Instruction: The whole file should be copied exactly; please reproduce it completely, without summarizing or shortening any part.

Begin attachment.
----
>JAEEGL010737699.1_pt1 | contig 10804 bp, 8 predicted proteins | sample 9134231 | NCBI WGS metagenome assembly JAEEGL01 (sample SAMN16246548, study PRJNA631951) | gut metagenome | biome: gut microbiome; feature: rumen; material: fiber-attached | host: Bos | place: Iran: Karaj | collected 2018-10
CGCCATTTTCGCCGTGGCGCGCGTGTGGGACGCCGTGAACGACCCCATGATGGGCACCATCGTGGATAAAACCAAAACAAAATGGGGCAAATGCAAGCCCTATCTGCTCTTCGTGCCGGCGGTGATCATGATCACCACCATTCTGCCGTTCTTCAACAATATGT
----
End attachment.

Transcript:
>JAEEGL010737699.1_pt1 | contig 10804 bp, 8 predicted proteins | sample 9134231 | NCBI WGS metagenome assembly JAEEGL01 (sample SAMN16246548, study PRJNA631951) | gut metagenome | biome: gut microbiome; feature: rumen; material: fiber-attached | host: Bos | place: Iran: Karaj | collected 2018-10
CGCCATTTTCGCCGTGGCGCGCGTGTGGGACGCCGTGAACGACCCCATGATGGGCACCATCGTGGATAAAACCAAAACAAAATGGGGCAAATGCAAGCCCTATCTGCTCTTCGTGCCGGCGGTGATCATGATCACCACCATTCTGCCGTTCTTCAACAATATGT